The leadership in these Central Asian states have long relied on longstanding government subsidies in order to remain in power.

The economies of the region are reliant on the ruble, with the currency likely to continue to struggle in 2020. As a result, currencies in Central Asia will continue to depreciate, raising the price of basic commodities and leading to cuts in long-standing subsidies. This will increase instability, add another layer of grievance for the general public, and become a source of motivation for new anti-government demonstrations in 2020.

Anti-Chinese sentiment continue to grow in the region, due to Beijing’s growing influence

China’s continuing growing influence in Central Asia is also another factor why anti-government protest are likely across the region in 2020. Beijing has continued to increase its investments across the region as part of its Belt and Road Initiative (BRI).

There have been multiple protests against Chinese companies incited by Beijing’s treatment of the Uyghurs, a Turkic Muslim minority in Xinjiang Uyghur Autonomous Region in western China. Human rights activists estimate China is holding more than two million, predominantly Muslim Uyghurs, as well as other Turkic minorities in what Beijing calls ‘re-education’ camps.

A majority of Central Asian countries have relied on Chinese investment in order to offset losses incurred from declining oil prices. The continuing presence of Chinese companies and Beijing’s perceived influence in the region is set to fuel growing antagonism towards China, likely resulting in large-scale protests in 2020. 

sub-Saharan africa

Growing competition between world actors will fuel disinformation and uncertainty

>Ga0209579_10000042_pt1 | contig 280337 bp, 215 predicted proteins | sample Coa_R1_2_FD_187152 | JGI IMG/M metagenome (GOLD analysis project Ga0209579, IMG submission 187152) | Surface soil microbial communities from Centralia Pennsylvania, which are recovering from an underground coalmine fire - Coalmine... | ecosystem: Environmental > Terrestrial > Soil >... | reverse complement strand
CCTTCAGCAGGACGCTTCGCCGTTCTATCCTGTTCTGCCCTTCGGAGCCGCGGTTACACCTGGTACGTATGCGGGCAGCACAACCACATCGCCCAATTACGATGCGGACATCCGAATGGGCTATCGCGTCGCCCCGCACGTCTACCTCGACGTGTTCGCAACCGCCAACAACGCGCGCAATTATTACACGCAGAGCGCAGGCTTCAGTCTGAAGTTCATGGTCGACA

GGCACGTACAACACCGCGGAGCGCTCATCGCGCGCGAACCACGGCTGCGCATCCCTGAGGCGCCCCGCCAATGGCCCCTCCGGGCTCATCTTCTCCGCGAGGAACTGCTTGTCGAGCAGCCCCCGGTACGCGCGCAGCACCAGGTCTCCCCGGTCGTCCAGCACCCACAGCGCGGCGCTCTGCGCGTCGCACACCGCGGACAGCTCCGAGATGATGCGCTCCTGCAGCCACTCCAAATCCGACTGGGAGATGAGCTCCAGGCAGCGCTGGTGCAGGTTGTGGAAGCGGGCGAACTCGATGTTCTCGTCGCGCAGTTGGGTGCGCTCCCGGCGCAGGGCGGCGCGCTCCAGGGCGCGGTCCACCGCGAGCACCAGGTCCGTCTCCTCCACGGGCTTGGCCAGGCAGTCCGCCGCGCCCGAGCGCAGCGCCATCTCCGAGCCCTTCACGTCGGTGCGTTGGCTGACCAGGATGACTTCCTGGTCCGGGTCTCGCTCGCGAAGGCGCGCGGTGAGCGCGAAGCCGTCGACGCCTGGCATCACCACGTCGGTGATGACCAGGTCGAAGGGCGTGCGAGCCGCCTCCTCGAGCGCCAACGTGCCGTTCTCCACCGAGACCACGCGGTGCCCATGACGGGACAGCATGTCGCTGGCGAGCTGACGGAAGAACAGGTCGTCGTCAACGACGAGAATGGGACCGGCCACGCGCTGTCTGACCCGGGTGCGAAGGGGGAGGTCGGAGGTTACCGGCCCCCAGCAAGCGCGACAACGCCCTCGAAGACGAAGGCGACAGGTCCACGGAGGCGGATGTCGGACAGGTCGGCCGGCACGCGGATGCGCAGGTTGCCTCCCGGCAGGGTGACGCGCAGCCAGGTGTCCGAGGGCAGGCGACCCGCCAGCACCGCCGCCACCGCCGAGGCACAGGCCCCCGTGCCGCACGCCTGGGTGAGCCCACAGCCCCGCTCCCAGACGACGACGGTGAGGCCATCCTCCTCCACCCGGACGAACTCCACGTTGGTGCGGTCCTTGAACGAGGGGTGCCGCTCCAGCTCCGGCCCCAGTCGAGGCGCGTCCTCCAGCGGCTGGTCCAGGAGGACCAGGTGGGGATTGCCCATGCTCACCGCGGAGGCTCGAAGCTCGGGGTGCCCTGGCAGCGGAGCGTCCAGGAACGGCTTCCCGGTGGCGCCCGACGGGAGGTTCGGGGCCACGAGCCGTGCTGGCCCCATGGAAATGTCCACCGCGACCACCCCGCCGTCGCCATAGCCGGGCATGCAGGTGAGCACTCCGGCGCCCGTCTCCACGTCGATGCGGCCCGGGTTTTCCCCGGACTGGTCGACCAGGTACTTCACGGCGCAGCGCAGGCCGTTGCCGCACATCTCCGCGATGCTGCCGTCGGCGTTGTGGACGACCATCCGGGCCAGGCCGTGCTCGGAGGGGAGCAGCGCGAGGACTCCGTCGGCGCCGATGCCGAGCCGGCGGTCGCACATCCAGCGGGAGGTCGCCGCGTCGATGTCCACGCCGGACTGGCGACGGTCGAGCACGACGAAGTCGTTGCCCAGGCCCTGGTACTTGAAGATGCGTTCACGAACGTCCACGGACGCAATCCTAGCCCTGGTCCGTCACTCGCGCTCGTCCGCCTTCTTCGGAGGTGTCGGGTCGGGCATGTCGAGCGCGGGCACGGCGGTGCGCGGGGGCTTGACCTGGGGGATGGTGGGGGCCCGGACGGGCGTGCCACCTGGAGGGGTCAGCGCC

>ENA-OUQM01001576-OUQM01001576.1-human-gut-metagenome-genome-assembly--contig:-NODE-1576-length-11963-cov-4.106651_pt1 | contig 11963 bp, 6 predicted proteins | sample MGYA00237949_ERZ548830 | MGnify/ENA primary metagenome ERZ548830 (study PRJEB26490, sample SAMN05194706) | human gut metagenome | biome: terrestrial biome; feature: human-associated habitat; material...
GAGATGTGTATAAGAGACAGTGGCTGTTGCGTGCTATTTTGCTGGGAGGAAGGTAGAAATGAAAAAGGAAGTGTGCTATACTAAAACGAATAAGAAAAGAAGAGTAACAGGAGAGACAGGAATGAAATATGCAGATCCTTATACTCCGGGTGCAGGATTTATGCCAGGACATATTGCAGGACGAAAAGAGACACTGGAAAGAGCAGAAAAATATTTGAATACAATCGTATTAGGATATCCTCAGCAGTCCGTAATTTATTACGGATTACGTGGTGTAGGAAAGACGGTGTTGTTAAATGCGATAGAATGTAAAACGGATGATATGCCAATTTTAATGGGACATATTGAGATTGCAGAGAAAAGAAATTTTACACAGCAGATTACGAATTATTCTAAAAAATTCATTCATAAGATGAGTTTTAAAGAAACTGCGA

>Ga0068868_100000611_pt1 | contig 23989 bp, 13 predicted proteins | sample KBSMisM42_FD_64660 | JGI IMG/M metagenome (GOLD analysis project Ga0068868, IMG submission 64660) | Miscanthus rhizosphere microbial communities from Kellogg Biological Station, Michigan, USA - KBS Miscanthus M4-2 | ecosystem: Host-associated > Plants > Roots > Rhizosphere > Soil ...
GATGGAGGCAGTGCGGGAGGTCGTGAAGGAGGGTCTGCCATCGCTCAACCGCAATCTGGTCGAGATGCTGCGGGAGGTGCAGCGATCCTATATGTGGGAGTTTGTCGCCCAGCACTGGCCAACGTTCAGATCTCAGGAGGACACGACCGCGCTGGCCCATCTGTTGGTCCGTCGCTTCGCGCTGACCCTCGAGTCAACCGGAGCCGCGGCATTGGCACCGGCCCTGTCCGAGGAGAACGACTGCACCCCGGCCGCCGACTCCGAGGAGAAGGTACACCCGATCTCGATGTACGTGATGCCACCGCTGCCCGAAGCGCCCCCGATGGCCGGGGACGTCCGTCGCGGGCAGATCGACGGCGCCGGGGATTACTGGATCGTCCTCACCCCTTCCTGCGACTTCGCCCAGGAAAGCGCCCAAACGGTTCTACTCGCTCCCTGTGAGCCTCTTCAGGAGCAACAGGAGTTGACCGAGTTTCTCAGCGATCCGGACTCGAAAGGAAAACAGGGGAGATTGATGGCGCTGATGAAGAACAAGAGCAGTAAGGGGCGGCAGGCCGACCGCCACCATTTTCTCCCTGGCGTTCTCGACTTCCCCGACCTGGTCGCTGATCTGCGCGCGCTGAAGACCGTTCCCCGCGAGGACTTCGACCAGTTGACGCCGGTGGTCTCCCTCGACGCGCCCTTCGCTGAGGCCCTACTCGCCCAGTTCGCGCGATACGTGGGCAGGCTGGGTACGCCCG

Since 2018, there is renewed interest in Sub-Saharan Africa coming from new players in the Middle East, the Gulf, and Russia. Israel and the United Arab Emirates are playing catch-up with the likes of China, Europe, and the US, while Russia announced a salvo of new investments and contracts with African counterparts in 2019. The new entrants, some of which enjoy strong support from their home governments, are now challenging long-established business networks and narratives, most of which have been controlled by the West over the past five decades.

This trend will continue to intensify in 2020, with state support likely to increase. The intervention of state actors, such as China and France, in African politics is not new. France has traditionally seen its former colonies mostly in central and west Africa as its natural sphere of influence, but it is now seeking to expand its presence to new markets, including in Angola. Equally, China is often taken as the key example of an emerging economy challenging the post-British colonial context in East Africa and the Horn of Africa. In January 2018, French broadsheet Le Monde published an investigation alleging that Chinese operators, likely linked to the ruling Communist Party of China, had installed wiretaps at the African Union headquarters in Ethiopia’s capital Addis Abba. The Chinese government strongly dismissed the claims of a wiretap in a building that its contractors helped construct.

The renewed interest in the continent, following five years of disappointing GDP growth, is fuelling increased competition – both ethical and non-ethical – which is instantiated  by revelations at the end of October that Facebook had suspended 200 accounts it suspected were linked to Yevgeny Prigozhin, a wealthy businessman and ally of Russian President Vladimir Putin who is under US sanctions since September and who some media organisations refer to as  ‘Putin’s chef’. The accounts were targeting audiences with fake news across the continent, including in Madagascar and Mozambique, as well as Côte d’Ivoire, which is holding a presidential election in 2020. In June, Israeli news reports alleged that cybersecurity company Black Cube – which apparently had links to Israel’s external intelligence service, Mossad – had spied on the opposition during presidential elections in the DRC last December. Such campaigns not only render security and political risk assessments more complicated due to compromised information, they present security risks to companies and staff operating in the region as business spheres tend to be dominated by political elites.